For lattice attack to work, we only need $|k|$ to be small and as $k$ is always positive we can apply recentering:

    $ d|s_i^{-1}r_i|_n - |(-s_i^{-1}H(m))|_n + C_i n - n/2^{l+1} =k_i - n/2^{l+1}$ where $ -n/2^{l+1} < k_i - n/2^{l+1} < n/2^{l+1}$

    To ensure that every element in the lattice is integer so that we could apply LLL or BKZ, the usual things we would do is to multiply both sides by $2^{l+1}$

    $ d[2^{l+1}\times |s_i^{-1}r_i|_n] - [2^{l+1}\times |(-s_i^{-1}H(m))|_n + n] + C_i\times 2^{l+1}n =k_i - n/2^{l+1}$

    The first square bracket will be $A_i$ and the second will be $B_i$. Note that the recentering term is merged into $B_i$ so there is a change in sign.

    There are several things that needs to be pointed out:

    • We need to be careful that multiplication of $2^{l+1}$ and $|s_i^{-1}r_i|_n$ is a normal multiplication, not modular. In sagemath if you write

      a = Mod(s_inv * r, n)  
      c = a * b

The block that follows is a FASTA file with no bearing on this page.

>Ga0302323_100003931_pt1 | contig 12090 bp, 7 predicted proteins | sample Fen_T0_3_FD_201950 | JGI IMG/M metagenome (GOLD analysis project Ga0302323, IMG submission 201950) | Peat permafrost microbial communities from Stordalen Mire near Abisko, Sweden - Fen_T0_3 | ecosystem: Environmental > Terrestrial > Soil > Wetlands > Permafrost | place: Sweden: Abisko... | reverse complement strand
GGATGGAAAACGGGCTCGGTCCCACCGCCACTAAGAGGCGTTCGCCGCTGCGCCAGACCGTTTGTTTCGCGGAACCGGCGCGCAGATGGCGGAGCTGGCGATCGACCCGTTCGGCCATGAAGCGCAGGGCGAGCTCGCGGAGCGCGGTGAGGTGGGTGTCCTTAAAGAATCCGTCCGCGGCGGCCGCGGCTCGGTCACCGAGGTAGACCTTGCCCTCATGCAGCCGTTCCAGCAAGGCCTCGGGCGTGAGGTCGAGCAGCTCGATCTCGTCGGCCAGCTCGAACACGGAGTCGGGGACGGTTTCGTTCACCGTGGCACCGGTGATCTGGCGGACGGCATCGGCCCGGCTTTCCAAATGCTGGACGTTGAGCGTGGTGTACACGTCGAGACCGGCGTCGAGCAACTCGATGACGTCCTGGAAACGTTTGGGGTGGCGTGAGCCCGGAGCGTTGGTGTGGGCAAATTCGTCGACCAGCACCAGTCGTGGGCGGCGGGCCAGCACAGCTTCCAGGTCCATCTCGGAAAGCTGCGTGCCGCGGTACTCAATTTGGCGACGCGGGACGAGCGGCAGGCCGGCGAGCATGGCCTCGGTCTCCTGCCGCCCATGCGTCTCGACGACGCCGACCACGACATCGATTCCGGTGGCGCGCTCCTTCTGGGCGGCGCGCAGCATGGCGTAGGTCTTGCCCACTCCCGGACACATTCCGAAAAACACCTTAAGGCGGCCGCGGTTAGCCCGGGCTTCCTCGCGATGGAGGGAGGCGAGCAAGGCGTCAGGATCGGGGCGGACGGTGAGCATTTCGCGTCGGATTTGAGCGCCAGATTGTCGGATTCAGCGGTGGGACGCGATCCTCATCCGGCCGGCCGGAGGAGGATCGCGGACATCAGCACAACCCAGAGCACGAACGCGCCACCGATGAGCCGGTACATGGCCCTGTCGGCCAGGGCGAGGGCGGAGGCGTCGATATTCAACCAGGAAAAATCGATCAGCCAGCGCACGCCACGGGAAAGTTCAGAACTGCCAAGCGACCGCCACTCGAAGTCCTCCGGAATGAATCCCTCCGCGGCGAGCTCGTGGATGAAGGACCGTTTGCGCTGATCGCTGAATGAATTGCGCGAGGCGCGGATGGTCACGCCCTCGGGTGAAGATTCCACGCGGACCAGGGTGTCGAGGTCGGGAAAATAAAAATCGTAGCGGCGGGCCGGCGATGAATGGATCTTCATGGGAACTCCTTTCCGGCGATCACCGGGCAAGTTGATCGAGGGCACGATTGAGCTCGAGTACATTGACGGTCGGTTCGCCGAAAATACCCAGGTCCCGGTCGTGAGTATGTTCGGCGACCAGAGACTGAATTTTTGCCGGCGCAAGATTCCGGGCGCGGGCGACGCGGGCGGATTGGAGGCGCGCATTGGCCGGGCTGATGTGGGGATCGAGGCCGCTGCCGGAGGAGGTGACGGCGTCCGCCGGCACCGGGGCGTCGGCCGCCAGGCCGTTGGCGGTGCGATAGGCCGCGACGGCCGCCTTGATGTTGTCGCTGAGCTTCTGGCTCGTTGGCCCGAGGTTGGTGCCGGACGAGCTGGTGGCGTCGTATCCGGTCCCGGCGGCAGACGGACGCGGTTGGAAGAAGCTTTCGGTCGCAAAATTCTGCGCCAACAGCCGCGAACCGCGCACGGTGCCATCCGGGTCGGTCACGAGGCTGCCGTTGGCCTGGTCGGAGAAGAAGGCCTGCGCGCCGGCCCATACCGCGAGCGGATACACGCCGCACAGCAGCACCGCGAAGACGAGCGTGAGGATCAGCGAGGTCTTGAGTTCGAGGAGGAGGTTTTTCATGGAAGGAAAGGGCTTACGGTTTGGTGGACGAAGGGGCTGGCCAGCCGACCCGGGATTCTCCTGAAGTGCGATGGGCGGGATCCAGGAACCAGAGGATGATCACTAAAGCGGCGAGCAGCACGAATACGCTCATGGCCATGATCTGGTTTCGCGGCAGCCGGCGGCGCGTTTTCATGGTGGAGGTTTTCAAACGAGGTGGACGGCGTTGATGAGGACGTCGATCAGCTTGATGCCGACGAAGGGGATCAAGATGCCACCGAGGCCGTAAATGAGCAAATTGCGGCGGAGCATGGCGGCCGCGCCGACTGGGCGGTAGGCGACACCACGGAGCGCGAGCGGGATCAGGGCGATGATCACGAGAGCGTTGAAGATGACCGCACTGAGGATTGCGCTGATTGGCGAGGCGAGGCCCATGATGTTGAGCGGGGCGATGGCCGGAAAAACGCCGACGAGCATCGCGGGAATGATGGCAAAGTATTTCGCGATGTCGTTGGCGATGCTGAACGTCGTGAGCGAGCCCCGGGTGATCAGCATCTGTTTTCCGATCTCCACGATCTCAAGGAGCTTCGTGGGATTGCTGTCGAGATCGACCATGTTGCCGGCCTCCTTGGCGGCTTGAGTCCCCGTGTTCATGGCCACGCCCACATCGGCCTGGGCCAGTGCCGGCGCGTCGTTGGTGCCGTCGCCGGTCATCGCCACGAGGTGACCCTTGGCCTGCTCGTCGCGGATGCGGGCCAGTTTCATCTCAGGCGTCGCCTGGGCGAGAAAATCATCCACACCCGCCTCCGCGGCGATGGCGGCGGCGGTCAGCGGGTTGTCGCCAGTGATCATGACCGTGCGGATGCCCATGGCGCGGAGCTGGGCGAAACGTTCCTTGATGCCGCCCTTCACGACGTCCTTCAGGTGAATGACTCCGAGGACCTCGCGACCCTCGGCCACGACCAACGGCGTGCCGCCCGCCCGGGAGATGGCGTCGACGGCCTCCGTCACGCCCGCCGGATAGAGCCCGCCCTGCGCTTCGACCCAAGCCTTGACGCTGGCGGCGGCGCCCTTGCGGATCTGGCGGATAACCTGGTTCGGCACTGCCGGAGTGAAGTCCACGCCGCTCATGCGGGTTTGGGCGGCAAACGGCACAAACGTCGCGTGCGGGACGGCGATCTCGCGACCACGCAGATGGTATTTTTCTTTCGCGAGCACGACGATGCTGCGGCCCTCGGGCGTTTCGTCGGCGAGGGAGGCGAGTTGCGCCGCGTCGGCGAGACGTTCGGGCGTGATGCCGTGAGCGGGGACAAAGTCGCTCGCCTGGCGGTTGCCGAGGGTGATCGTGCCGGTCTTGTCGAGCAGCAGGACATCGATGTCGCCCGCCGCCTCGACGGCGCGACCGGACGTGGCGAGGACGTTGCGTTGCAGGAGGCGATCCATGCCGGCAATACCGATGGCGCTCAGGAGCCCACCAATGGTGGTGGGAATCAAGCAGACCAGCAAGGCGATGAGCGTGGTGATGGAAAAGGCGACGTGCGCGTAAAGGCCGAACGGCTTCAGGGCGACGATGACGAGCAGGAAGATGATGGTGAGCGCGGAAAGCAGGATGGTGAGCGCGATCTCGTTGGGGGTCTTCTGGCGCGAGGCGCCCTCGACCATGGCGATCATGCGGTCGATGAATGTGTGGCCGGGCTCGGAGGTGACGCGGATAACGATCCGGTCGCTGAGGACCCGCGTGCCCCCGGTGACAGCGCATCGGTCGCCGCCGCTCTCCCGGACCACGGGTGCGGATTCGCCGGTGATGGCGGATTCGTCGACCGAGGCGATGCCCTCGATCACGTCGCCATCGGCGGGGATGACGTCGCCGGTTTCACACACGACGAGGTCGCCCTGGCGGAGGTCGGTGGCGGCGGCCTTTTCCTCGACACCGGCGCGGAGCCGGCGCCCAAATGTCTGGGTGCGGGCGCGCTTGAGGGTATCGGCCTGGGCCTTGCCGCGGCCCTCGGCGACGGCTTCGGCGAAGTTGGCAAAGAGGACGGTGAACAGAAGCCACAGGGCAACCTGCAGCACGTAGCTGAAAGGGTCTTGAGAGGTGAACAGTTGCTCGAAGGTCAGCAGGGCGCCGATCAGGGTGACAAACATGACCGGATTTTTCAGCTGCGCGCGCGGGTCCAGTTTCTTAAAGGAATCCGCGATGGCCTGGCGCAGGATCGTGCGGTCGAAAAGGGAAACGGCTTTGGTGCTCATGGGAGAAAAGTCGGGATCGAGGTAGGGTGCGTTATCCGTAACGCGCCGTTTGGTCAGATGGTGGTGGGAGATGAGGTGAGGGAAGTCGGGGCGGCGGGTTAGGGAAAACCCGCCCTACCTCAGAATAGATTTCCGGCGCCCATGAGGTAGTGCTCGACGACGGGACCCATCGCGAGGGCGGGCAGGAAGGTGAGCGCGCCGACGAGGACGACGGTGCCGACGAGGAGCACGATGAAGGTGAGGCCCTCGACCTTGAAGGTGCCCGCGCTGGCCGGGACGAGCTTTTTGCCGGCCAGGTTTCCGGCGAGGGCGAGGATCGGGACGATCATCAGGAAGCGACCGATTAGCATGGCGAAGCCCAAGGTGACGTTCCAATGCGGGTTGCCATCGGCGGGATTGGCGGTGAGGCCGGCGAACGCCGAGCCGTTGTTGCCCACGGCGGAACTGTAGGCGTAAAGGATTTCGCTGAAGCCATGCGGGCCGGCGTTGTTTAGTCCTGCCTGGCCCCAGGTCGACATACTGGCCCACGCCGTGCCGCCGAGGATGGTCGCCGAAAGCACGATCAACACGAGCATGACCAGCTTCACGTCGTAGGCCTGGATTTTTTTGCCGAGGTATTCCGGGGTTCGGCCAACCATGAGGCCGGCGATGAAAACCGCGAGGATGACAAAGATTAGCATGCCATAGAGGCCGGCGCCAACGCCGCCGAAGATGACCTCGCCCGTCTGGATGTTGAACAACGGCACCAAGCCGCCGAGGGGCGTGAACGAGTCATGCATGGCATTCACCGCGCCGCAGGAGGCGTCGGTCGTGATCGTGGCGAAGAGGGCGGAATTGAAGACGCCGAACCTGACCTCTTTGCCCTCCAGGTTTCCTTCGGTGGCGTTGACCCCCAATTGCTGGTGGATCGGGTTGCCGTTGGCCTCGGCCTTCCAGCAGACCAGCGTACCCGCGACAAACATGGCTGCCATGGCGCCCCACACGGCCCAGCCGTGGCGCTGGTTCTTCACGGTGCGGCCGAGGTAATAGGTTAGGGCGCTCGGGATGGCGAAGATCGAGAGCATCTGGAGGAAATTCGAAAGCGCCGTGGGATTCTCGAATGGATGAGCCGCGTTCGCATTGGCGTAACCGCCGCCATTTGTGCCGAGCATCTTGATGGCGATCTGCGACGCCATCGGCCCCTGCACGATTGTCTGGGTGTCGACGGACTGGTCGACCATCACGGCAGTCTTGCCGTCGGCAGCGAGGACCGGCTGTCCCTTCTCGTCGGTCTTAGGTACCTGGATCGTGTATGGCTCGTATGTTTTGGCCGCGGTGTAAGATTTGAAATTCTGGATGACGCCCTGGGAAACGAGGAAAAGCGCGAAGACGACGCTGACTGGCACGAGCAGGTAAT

The second line will also become modular multiplication. To make it normal we need to write

      a = Mod(s_inv * r, n)  
      c = a.lift() * b
    • The correct answer does not necessarily appear in the first row. Depending the number and algorithm, the answer might appear in the second row or the second last row. Therefore the best way is to check the corresponding column in every row to see if there is a correct answer.

    • As the result of recentering, the result might not be positive. Sometimes it could be $n-d \pmod n$. So for every row, we need to check both Mod(answer , n) and n- Mod(answer ,n)

      for row in range(lattice.nrows()):
          # the column number depends on how you construct the lattice, in a normal SVP with kanaan embedding technique, the corresponding column is the second last one
          solution = Mod(lattice[row, -2], modulo).lift() 
          if check_answer(solution):
              return solution
          if check_answer(modulo - solution):
              return modulo - solution

    If all these are handled correctly, you should have a successful attack.


About yhe fist interrogative sentence of the question:

why does it have to be negative?

read literally and with "it" relative to the quantities $A_i$ and $B_i$.